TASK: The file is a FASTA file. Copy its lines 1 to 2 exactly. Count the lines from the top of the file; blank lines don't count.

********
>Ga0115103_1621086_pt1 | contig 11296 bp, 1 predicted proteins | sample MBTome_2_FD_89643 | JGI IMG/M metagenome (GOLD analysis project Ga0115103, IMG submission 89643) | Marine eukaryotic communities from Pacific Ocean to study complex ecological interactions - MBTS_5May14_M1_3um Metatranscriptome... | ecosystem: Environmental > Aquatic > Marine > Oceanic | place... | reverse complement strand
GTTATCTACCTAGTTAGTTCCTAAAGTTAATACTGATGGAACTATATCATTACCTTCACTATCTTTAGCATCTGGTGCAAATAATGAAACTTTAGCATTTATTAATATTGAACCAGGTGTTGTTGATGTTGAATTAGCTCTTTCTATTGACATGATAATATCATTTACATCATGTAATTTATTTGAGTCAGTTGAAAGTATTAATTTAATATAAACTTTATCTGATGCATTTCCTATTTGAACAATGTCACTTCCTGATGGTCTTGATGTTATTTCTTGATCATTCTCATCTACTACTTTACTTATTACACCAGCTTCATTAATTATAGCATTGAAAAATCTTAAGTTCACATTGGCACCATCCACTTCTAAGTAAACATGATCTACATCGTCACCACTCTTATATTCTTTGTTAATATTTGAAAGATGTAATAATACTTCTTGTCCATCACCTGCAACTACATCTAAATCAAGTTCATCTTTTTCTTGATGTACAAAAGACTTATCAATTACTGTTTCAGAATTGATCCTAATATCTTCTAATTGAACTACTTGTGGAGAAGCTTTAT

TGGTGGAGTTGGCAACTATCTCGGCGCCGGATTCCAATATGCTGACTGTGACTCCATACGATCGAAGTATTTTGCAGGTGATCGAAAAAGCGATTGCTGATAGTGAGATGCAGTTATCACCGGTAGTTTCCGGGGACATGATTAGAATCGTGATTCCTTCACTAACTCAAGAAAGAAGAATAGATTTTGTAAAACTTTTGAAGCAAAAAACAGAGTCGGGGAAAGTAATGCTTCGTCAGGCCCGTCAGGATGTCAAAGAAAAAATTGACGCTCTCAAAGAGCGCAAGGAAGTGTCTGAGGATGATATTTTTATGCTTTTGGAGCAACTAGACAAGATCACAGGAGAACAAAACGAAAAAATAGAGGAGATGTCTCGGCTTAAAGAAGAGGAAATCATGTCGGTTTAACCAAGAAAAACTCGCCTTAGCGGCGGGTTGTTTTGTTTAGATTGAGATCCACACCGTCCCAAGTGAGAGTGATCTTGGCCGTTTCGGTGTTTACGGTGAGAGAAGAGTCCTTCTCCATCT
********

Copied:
>Ga0115103_1621086_pt1 | contig 11296 bp, 1 predicted proteins | sample MBTome_2_FD_89643 | JGI IMG/M metagenome (GOLD analysis project Ga0115103, IMG submission 89643) | Marine eukaryotic communities from Pacific Ocean to study complex ecological interactions - MBTS_5May14_M1_3um Metatranscriptome... | ecosystem: Environmental > Aquatic > Marine > Oceanic | place... | reverse complement strand
GTTATCTACCTAGTTAGTTCCTAAAGTTAATACTGATGGAACTATATCATTACCTTCACTATCTTTAGCATCTGGTGCAAATAATGAAACTTTAGCATTTATTAATATTGAACCAGGTGTTGTTGATGTTGAATTAGCTCTTTCTATTGACATGATAATATCATTTACATCATGTAATTTATTTGAGTCAGTTGAAAGTATTAATTTAATATAAACTTTATCTGATGCATTTCCTATTTGAACAATGTCACTTCCTGATGGTCTTGATGTTATTTCTTGATCATTCTCATCTACTACTTTACTTATTACACCAGCTTCATTAATTATAGCATTGAAAAATCTTAAGTTCACATTGGCACCATCCACTTCTAAGTAAACATGATCTACATCGTCACCACTCTTATATTCTTTGTTAATATTTGAAAGATGTAATAATACTTCTTGTCCATCACCTGCAACTACATCTAAATCAAGTTCATCTTTTTCTTGATGTACAAAAGACTTATCAATTACTGTTTCAGAATTGATCCTAATATCTTCTAATTGAACTACTTGTGGAGAAGCTTTAT